Putting that aside though, he's really on this list because this man has managed to challenge notions of gender, sexuality, porn, celebrity, masculinity, femininity both from within and from without porn just by being inexorably, unabashedly himself. Who's that? A muscled out, bald, bearded tatted out man's man who does some of the more raunchy, dirty, and awesome scenes then any of the other porn stars I have here.

He's also a trans*man.

Here's some quick vocabulary for those who need it. He was female-bodied, but since he's a dude he transitioned into a muscular male-coded body with a some really awesome tattoos. He kept the pussy though.

Wait, what?

Yeah. When you transition you go as far as you feel is appropriate. That didn't stop Buck though. in 2005 he made his own porn studios and released his films with the moniker "the Man with the Pussy". His words not mine. It was a hit, since finally there was some mainstream female to male trans* representation in porn that was hot to, well, everyone. Even gay men with gynophobia (fear of vaginas usually stemming from misogyny) could get behind behind Buck, figuratively and literally. He even did a scene with a trans*woman that was so popular new and refreshingly representational that it won awards. Now he still does porn, but he's a respected speaker, founder of a  dating site for transmen, and activist.


Masaki Koh

The late Masaki Koh (真崎 航) was a famous GoGo dancer, pornstar and model. Simple enough man, simple enough life. To my knowledge he didn't write anything, or participate in any kind of influential business that allowed him to use his porn as a springboard. He was just a very very good porn star. So why is he on my list?

To answer that you've gotta understand the state of gay Japanese porn at the time he started. In a lot of ways the stigma of being a pornstar is worse there than here (especially if you're not acting in straight porn). Therefore you see a lot of people performing in surgical masks, or other things that obscured their faces and the performers would do there best not to comment on their work. Not so with Masaki. He very publicly had a boyfriend and was very very open about everything he was doing all the time with everyone. 

Furthermore, he challenged racial stereotypes in porn for a western audience. There's an unfortunate effeminization and enforced passivity of gay east asian males in porn. Masaki Koh, being a scruffy masculine top offered an alternative. I'm sure a lot of Asian Americans thank him for that since there is more than one way to be gay and that way is not always what society codes you as.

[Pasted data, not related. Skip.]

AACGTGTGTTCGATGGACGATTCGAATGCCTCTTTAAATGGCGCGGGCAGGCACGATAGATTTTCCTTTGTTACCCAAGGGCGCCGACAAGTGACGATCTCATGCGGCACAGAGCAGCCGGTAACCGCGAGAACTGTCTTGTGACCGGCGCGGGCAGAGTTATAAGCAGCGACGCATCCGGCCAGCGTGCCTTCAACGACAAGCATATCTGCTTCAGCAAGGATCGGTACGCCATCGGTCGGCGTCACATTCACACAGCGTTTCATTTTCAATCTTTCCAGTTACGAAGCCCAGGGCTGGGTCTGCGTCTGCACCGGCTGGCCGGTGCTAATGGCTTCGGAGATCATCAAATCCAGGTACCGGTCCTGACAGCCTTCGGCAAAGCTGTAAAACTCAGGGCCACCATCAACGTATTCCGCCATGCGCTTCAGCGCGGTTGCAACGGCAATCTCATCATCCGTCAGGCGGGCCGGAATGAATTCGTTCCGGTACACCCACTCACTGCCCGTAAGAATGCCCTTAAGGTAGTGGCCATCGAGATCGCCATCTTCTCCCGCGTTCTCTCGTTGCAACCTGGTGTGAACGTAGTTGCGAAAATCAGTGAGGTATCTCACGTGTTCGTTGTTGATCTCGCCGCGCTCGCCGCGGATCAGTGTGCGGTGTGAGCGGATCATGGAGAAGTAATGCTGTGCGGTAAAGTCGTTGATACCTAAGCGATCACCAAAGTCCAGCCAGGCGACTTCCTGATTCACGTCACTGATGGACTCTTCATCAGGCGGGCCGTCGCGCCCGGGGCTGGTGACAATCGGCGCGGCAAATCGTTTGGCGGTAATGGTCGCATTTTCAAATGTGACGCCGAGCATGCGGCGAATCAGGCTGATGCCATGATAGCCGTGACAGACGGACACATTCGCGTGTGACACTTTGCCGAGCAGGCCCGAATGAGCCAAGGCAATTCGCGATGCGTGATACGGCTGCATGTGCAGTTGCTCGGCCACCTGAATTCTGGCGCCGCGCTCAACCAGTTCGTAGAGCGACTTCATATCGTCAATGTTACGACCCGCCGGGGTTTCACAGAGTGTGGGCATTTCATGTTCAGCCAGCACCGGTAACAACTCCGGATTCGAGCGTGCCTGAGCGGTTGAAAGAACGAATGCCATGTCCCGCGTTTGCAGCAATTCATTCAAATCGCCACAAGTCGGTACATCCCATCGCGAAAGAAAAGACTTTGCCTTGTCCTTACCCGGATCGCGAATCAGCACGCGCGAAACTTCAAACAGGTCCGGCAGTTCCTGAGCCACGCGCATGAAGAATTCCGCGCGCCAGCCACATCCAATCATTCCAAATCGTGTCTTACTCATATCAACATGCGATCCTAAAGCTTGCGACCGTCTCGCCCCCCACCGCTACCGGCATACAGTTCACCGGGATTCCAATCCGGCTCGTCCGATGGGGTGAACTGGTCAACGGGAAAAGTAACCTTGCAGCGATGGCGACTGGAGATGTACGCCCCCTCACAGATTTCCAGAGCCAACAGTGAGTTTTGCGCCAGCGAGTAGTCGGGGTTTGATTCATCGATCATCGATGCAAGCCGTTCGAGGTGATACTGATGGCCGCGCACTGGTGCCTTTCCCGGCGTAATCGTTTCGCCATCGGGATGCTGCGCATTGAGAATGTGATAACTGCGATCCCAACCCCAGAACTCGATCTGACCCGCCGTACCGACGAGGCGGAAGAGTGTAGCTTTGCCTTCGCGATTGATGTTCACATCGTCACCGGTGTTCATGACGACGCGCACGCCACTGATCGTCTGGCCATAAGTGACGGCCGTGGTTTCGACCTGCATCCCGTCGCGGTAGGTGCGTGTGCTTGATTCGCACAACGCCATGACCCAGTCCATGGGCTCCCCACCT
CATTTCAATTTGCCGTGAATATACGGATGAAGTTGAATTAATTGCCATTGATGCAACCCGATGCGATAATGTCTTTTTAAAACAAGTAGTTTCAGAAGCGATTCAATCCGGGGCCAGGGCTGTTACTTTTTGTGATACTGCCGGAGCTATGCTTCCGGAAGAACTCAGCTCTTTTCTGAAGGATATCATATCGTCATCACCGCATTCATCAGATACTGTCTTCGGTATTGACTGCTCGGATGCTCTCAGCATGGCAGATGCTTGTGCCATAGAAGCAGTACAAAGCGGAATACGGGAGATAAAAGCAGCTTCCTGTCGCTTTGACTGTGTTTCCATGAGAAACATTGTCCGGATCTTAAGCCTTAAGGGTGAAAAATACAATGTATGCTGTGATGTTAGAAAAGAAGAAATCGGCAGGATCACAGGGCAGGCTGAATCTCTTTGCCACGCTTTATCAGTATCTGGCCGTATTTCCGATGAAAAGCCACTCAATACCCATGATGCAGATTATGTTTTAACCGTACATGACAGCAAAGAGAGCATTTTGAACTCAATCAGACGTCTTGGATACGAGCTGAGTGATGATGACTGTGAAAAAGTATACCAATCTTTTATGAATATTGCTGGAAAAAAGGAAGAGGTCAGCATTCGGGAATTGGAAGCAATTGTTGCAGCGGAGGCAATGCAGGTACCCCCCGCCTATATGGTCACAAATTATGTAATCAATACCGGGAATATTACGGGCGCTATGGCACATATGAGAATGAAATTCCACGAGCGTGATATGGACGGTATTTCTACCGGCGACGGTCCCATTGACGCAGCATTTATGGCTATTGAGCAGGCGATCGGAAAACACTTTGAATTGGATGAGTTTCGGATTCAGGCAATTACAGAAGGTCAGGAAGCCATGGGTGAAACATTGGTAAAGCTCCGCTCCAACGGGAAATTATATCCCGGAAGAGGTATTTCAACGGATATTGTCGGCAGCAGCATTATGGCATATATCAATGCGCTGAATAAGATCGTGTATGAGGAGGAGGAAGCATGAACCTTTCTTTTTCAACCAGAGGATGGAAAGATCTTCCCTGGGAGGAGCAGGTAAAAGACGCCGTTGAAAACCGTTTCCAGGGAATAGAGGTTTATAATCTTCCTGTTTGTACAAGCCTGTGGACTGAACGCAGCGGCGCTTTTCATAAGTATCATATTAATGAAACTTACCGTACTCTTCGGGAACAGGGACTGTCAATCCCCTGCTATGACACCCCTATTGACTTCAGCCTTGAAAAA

I should say that he died at 29 in 2013. We're still not sure why, though admittedly his death does call into question some aspects of the porn industry. While it was probably suicide I contest that it was less the porn itself and more society's reaction to the porn that may or may not have driven him to it. Regardless, he was much loved and will be missed.


Belle Knox
The liberal internet erupted when it heard that this nineteen year old pornstar was being harrassed, threatened, shamed, and stalked by her peers. No, not other pornstars. Fellow Duke University students.

That's right, she's a student at one of the most prestigious and most expensive schools in the country! From what I can gather she started doing porn to pay the bills. However this doesn't mean she does it entirely out of necessity and no other reason. As steep as bills are, there are always other ways to make money. No she does it because she genuinely has fun doing it as her twitter can attest (NSFW). 

This and the fact that she's serious about her studies tends to break people's brains a little. A girl who really really likes sex, who's also actively pursuing a degree seems to be a contradiction of terms. Like Conner Habib, the assumption is that smart people cannot also be deeply invested in their porn. However in her case the situation is more extreme because she's a student and thus (wrongly) still seen as a child, thus the fear is that she'll corrupt all the tender young minds  of her classmates. She's also female and women aren't expected to be so effervescent about they want sexually.

Unfortunately, a lot of media, even media that is largely sympathetic in tone, has spread rumours that she was thinking about dropping out. This is a problem because it presents porn and college as an either/or dichotomy. Either sexual liberation or scholastic enlightenment. The two are not diametrically opposed and Ms. Knox is a trailblazer for those of us that want to fight stigma.

In conclusion? Enjoy your porn. Talk about it. Talk about it with other people. Reassure each other that it's okay to be sexual. Because when we don't do that, we miss out on wonderful professional people, and we make the ways in which we're able to change the system around us a little worse.

*(as always you are encouraged to comment in the comment section)